“What’s luxury retailing all about?” Mr Sadove said. “It’s about a scarcity of supply.”

Given that we are talking about ultra luxury products, I wonder if the scarcity argument holds water. If you are spending $5K on a jacket, then you better be sure that you will never see another person walking down 5th Avenue with that jacket on. But only people walking down 5th Avenue would be willing to spend that kind of money on a jacket (i.e., not everyone has the same probability of encountering another person with this jacket on). So unless that jacket is *unique*, it is not scarce enough.

Next, the standard approach to avoid markdowns with luxury goods is to not markdown! A $5K jacket probably has a very healthy margin (say $4,750), so if you have a few left over, then ship them back to the producer, take more time to sell them, or burn them. But whatever you do, don’t markdown the price! Having a few left over jackets that need to be sold in some other country with the label ripped out may be cheaper than stocking out when somebody wants to pay you an obscene amount (ok, I’ll stop harping about the ridiculousness of the price).

The article recognizes that the best approach is to start with a limited supply and then replenish only if necessary. This is feasible in some categories (contemporary apparel and women’s shoes) but not in others (European designers). Of course, this reminds us of Zara:

The graph above nicely illustrates the Zara strategy – start with a more reasonable price and a limited quantity, replenish if necessary, and don’t mark down all that much.  The net effect is that your total profit (light blue) can be higher.

And there is one key lesson from Zara that is missing in the discussion of Saks.  If Zara runs out of one item, they generally have another item available that is a close substitute. If you like a particular black bomber jacket at Zara, then you should buy it because (a) it will not be marked down and (b) if you wait then you will have to buy a different black jacket.  Either way, Zara gets the sale. In the NY Times article, they are suggesting that it can be better to simply stock out.  If you don’t have an adequate substitute, then that is really a costly strategy.  Being smart doesn’t mean you are willing to incur costs. Being smart is avoiding costs while maximizing revenue.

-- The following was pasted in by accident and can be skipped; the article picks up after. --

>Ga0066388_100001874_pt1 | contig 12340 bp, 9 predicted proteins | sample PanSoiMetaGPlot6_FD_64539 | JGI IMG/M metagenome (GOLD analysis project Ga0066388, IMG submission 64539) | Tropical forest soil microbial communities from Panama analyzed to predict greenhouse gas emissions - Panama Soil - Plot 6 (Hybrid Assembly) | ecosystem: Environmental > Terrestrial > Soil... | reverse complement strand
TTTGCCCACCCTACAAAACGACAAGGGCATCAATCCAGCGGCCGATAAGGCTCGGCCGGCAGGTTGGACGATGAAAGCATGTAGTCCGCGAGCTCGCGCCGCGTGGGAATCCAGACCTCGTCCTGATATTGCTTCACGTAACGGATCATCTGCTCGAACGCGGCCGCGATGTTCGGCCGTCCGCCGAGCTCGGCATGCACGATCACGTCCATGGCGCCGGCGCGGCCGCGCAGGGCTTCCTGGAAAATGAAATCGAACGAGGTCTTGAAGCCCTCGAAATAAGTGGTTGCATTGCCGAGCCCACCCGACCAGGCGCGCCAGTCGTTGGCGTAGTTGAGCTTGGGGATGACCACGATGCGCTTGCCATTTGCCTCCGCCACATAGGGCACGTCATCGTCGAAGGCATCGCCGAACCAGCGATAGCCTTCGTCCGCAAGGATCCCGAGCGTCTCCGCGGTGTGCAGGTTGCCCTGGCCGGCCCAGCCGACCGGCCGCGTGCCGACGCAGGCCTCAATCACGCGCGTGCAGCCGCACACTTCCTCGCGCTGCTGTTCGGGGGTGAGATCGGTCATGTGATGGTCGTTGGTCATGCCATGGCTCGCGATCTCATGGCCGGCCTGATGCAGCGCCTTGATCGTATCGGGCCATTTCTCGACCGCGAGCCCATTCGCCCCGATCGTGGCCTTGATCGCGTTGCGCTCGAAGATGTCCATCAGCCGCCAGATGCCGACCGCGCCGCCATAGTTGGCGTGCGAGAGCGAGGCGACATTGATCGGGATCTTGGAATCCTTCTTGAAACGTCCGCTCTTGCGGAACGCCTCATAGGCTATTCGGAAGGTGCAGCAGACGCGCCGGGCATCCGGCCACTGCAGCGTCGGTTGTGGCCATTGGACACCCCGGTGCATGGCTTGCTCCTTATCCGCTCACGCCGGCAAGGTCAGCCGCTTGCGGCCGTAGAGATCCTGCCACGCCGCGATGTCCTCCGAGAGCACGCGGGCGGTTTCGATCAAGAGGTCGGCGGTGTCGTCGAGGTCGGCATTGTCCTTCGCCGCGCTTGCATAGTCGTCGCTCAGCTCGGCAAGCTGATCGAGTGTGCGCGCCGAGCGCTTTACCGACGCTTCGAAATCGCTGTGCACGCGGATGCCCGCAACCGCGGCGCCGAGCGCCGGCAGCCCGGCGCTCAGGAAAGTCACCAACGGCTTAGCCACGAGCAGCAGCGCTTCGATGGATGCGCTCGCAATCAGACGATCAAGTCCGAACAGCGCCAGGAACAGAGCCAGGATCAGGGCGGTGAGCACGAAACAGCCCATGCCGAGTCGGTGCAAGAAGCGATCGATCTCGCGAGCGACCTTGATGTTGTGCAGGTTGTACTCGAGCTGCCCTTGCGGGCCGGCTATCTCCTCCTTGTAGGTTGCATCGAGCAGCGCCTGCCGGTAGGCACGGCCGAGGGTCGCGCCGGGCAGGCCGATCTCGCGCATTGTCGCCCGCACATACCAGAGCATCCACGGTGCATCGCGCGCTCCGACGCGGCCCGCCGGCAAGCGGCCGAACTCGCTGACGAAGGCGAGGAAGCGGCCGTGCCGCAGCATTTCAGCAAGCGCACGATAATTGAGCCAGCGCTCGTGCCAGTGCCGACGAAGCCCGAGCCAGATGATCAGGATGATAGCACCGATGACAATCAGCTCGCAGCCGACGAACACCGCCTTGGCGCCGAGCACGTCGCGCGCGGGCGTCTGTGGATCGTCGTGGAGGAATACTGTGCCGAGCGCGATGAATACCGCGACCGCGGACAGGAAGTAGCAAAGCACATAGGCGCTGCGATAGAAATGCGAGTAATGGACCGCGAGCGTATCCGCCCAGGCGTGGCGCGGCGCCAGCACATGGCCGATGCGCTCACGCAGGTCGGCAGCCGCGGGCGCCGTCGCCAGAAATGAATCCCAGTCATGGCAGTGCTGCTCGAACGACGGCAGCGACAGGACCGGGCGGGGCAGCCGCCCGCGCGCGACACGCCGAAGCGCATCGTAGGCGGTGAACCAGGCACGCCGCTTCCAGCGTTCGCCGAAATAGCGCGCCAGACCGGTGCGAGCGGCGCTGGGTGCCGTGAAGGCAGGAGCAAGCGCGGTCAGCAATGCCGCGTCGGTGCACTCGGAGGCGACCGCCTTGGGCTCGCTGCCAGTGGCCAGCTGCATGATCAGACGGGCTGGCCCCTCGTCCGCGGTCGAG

4Q is time for what’s hot and unavailable

November 19, 2009

Every 4th quarter there are stories about what is hot and hard to find. This year, it is the e-reader category, specifically Sony’s Daily Edition Reader ($399) and Barnes & Noble’s Nook ($259). (See WSJ 11/18/09 – Sony Says Some E-Reader Orders May Miss Christmas).  Sony is telling customers that they are now shipping orders on Dec 18th – a little tight to ensure being included as a stocking stuffer.

My favorite quote from the article is:

“The possibility that Sony, a huge electronics manufacturer, would be caught off guard by supply-chain issues is surprising, said Mike Serbinis, president of Shortcovers

The presumption is that an experienced and large manufacturer should not have any trouble matching supply with demand. This simply ignores the fact that size and experience are no match for the uncertainties of the market.

Next, it is interesting that Sony is capable of quoting shipping dates:

“In October, the company told its first wave of customers that the Nook would ship Nov. 30. A second wave of customers was told it would ship Dec. 7; shipping dates of Dec. 11 and Dec. 18 were later given.”

This does demonstrate a sophisticated level of supply chain management, assuming their quotes are reasonably accurate: to be able to do this requires a significant amount of real-time information sharing across the supply chain and the skill to process that information quickly.